NAC-1, a Rat Brain mRNA, Is Increased in the Nucleus Accumbens Three Weeks after Chronic Cocaine Self-Administration

Cha XY, Pierce RC, Kalivas PW, Mackler SA

Journal of Neuroscience, 17(18):6864-71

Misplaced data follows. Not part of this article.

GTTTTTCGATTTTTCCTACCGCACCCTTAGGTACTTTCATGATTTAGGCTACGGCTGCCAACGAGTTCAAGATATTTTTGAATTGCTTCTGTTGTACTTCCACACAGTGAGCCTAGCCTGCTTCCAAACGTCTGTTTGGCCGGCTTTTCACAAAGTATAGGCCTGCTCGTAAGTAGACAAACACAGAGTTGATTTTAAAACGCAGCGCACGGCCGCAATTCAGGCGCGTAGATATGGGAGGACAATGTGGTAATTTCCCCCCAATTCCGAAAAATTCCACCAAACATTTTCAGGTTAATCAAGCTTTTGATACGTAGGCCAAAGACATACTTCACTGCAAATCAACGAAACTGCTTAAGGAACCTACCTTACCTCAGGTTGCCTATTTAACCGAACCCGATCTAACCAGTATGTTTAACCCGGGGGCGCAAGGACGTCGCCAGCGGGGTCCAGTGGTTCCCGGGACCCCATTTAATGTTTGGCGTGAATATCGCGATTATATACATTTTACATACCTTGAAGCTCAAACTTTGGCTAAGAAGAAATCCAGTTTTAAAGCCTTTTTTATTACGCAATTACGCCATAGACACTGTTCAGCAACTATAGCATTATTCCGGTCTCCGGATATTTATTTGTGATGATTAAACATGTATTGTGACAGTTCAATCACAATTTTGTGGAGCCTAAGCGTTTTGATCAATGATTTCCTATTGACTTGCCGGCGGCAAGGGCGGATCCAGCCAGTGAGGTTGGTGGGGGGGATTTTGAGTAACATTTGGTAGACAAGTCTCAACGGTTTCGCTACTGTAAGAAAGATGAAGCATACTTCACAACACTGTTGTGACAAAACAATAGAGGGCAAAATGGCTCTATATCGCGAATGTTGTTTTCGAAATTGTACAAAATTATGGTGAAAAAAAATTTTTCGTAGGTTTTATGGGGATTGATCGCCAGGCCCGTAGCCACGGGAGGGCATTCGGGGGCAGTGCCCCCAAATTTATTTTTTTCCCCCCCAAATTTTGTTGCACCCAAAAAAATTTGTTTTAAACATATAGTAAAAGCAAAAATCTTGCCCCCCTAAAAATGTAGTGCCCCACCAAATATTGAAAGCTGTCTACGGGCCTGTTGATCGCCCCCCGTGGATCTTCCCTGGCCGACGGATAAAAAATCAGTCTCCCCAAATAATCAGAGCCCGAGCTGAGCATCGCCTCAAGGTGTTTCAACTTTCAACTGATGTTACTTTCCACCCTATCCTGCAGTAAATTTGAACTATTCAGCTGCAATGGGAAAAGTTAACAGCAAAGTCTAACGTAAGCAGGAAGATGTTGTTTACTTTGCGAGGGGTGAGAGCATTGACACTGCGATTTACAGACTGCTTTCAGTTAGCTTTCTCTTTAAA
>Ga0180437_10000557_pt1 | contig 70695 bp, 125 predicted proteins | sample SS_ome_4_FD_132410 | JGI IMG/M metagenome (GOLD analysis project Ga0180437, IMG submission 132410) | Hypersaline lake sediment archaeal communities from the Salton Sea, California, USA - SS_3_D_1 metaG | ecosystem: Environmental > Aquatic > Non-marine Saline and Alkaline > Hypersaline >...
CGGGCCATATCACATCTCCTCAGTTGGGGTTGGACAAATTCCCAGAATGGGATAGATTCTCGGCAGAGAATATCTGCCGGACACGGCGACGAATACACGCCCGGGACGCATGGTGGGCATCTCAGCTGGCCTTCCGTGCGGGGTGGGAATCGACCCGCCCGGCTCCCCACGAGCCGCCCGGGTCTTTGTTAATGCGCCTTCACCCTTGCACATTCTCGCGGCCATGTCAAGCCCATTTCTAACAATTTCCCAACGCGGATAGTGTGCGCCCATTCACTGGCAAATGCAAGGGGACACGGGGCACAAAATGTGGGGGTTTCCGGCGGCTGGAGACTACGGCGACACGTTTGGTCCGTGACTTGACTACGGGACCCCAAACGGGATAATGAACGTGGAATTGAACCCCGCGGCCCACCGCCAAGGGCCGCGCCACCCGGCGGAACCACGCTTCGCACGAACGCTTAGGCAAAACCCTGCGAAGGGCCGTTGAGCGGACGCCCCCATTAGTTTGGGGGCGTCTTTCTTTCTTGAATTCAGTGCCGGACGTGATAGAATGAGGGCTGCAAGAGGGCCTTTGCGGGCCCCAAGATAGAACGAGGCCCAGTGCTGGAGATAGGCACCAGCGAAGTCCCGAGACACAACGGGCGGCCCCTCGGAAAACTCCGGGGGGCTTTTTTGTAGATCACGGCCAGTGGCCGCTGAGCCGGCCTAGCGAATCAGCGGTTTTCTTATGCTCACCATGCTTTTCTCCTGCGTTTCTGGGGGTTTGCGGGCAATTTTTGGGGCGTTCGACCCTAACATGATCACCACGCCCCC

Chronic cocaine use leads to biochemical and behavioral changes that can persist for weeks to months after drug administration is discontinued. Alterations in gene expression in the mammalian CNS may contribute to these long-term neural consequences of cocaine abuse. A combined in situ transcription-PCR amplification strategy was used to isolate a novel mRNA, NAC-1, from the nucleus accumbens of rats 3 weeks after discontinuing 3 weeks of intravenous cocaine self-administration. In rats that self-administered cocaine, levels of NAC-1 were increased approximately 50% in the nucleus accumbens but not in the dorsal striatum or hippocampus, when compared with levels from yoked-saline controls. In situ hybridization analysis demonstrated increased numbers of NAC-1-expressing cells in the nucleus accumbens of rats who had self-administered cocaine. NAC-1 mRNA exists as one form, approximately 4400 nucleotides (nt) in size, and also is present at much lower amounts in non-neural tissues. A full-length cDNA clone was isolated from a whole brain library. The predicted polypeptide sequence contains a POZ domain in the first 120 amino acids; the same POZ domain sequence mediates protein-protein interactions among some transcriptional regulators. NAC-1 mRNA levels were also increased in the nucleus accumbens 1 week after 6 d of noncontingent cocaine treatments. Regulation of NAC-1 mRNA in the nucleus accumbens demonstrates a long-term effect of cocaine use on cellular function that may be relevant in behavioral sensitization or cocaine self-administration.